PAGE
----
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Sports In Engineering: Two Hands On Experiments

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2009 Annual Conference & Exposition


Austin, Texas

Publication Date

June 14, 2009

Start Date

June 14, 2009

End Date

June 17, 2009



Conference Session

NSF Grantees Poster Session

Page Count


Page Numbers

14.1069.1 - 14.1069.7



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Paper Authors

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Jennifer Kadlowec Rowan University

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Howard Pearlman Drexel University

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Ali Navvab Gloucester County College

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NOTE: The first page of text has been automatically extracted and included below in lieu of an abstract

Sports in Engineering: Two Hands-On Experiments

Abstract A multidisciplinary team of faculty and students from two universities and a county college have developed a set of hands-on modules to introduce engineering students to mechanical, aerospace, and chemical engineering concepts and principles through their application to sports. The modules allow for students to explore topics such as aerodynamics, mechanics of materials and transport. In an aerodynamics module, the students study the effects of the rotation rate and the relative ball velocity on the lift and drag forces on a baseball. These forces play a key role in determination of the trajectory of the ball. In a mechanics module, concepts associated with the mechanics (modulus, stress, strain) of sporting materials are addressed. For these two modules a description of the development, use, and results in addition to feedback acquired from student surveys are presented.

Aerodynamics of Sportsballs

Ball games date back to ancient times and the earliest representations can be found in carvings in Egyptian temples dating from 1500BC. European monks played for recreation during religious ceremonies, but used their hands; and later the game became popular amongst noblemen and kings. Major Walter Wingfield invented equipment and a game that evolved into modern day tennis, a high-tech competitive sport that captivates millions of players and fans. In many such sports, aerodynamics plays a key role in determining the pressure and shear stress distributions on the sports balls and sporting equipment and in turn affects the forces (lift and drag) that determine their motion [1]. As such, the objectives of this module are to explore the dependencies of the geometry, surface properties, and translational and rotational motion of sports balls and equipment on the lift and drag forces and measure these forces in a windtunnel for a range of representative flow speeds and rotation rates. These forces are then nondimensionalized and the lift and drag coefficients are determined as a function of nondimensional groups including the Reynold's number and the 'Spin Parameter'. The results are then compared to available data in the literature [2-6].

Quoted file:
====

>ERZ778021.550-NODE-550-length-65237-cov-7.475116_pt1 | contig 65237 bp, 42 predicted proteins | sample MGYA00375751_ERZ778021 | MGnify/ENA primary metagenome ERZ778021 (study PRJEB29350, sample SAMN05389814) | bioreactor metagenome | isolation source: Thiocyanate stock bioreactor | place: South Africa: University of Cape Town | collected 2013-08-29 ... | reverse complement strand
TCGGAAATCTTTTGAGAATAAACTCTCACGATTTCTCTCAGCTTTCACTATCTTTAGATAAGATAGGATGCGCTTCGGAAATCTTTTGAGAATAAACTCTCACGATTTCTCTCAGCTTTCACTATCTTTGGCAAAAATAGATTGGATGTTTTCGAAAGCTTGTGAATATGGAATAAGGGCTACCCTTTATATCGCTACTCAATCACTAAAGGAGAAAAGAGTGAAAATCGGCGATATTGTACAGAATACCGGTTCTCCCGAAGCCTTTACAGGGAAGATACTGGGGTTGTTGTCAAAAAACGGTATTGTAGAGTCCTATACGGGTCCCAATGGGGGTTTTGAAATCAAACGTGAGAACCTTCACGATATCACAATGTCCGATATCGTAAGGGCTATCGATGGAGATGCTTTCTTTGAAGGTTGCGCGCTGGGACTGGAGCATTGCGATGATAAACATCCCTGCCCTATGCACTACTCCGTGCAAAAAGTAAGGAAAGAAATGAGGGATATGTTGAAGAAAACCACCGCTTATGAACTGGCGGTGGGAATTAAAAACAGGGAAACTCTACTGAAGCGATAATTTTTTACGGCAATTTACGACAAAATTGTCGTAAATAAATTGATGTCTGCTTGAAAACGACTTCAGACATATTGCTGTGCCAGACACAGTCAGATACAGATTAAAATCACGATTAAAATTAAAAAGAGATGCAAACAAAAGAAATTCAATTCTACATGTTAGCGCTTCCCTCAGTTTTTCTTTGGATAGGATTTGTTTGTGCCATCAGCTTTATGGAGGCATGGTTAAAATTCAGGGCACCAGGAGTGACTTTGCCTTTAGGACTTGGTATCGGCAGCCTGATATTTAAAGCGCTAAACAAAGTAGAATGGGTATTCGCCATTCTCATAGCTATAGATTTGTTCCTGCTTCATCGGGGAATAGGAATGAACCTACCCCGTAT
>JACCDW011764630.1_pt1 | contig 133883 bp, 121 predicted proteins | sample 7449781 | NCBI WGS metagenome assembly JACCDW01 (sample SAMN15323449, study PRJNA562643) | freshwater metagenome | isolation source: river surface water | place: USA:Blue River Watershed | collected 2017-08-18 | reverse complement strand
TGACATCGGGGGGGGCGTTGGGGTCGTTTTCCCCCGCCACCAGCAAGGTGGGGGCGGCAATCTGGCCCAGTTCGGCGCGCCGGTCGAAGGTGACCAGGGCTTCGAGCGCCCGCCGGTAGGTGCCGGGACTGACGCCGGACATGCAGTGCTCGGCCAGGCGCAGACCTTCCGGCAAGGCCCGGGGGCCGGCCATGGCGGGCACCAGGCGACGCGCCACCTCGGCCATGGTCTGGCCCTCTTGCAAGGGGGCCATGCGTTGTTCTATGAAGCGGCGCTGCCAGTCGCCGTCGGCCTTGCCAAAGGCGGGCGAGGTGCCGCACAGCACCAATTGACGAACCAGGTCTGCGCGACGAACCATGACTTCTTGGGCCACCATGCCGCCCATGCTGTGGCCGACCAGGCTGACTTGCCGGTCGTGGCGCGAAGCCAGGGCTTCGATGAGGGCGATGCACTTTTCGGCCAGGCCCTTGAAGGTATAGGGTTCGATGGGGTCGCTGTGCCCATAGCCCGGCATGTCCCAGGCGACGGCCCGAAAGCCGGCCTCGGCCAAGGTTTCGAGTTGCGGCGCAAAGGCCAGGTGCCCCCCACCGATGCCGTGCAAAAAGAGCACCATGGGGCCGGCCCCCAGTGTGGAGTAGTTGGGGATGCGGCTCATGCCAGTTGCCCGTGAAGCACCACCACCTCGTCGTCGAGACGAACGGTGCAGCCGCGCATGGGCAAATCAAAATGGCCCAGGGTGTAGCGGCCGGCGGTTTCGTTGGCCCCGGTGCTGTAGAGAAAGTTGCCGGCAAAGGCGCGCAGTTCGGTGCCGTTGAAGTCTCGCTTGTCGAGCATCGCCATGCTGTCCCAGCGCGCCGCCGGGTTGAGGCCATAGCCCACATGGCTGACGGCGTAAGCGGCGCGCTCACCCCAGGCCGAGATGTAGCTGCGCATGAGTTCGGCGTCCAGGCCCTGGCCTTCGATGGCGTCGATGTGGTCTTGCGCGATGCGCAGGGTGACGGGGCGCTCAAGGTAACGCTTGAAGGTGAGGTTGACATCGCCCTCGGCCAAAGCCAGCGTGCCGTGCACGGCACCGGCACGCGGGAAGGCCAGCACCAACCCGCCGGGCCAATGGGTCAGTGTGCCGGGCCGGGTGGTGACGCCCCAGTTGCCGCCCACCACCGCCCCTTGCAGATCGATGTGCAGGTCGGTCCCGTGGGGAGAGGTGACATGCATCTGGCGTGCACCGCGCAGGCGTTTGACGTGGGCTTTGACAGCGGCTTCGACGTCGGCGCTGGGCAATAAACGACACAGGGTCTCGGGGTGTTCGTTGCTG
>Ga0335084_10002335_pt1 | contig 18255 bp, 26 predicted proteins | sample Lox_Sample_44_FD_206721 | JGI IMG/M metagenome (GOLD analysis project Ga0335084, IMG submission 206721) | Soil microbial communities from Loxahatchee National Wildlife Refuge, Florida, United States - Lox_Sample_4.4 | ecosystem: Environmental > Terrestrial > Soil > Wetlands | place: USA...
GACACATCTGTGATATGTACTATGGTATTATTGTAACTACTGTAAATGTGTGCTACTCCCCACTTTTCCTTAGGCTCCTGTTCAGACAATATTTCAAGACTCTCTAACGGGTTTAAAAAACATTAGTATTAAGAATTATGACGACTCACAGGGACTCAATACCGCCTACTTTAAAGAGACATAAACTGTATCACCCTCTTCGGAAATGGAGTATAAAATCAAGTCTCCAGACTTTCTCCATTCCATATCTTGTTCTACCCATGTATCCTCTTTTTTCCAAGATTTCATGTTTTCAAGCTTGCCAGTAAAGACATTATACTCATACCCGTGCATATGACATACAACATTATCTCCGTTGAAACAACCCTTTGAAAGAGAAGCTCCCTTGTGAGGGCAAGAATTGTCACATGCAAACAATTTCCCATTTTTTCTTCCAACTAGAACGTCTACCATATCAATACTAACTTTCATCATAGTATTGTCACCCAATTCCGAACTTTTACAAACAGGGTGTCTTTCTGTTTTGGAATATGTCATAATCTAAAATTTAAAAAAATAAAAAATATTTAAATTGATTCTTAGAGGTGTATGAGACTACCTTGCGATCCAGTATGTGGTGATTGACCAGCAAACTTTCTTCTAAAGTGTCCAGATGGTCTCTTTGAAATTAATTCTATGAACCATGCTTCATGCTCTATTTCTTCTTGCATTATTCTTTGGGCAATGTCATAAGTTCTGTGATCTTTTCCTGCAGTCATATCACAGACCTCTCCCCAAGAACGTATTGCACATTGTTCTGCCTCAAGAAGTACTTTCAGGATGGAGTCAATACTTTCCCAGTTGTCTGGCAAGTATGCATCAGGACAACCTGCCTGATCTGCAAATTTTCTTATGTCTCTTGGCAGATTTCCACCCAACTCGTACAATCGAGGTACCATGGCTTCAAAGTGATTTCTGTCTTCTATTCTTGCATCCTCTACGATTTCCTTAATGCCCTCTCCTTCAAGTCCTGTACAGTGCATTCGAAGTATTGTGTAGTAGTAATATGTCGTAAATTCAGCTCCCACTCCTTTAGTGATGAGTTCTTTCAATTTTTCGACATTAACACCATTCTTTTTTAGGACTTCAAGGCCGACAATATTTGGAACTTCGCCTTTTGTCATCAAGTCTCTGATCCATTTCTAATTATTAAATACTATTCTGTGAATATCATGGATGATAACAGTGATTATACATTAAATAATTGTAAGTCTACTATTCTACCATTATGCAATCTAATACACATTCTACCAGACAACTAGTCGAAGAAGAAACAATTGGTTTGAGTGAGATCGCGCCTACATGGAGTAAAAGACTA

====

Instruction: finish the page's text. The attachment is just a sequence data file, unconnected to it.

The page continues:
1. Windtunnel: An educational windtunnel (model 1440) manufactured by Flotek (Fig.1) was used for all testing and provided a controlled, uniform air flow. The windtunnel is an open system and has a 12” x 12” x 36” test section. Air is drawn through a honeycomb flow straightener to ensure laminar flow at the entrance (right side) and exhausted through a blower motor mounted on left side of the tunnel. The air velocity through the rectangular test section is variable with a maximum speed of 90 mph. The air speed is computed using a pitot tube mounted at the entrance of the test section.


Kadlowec, J., & Pearlman, H., & Navvab, A. (2009, June), Sports In Engineering: Two Hands On Experiments Paper presented at 2009 Annual Conference & Exposition, Austin, Texas. 10.18260/1-2--5304

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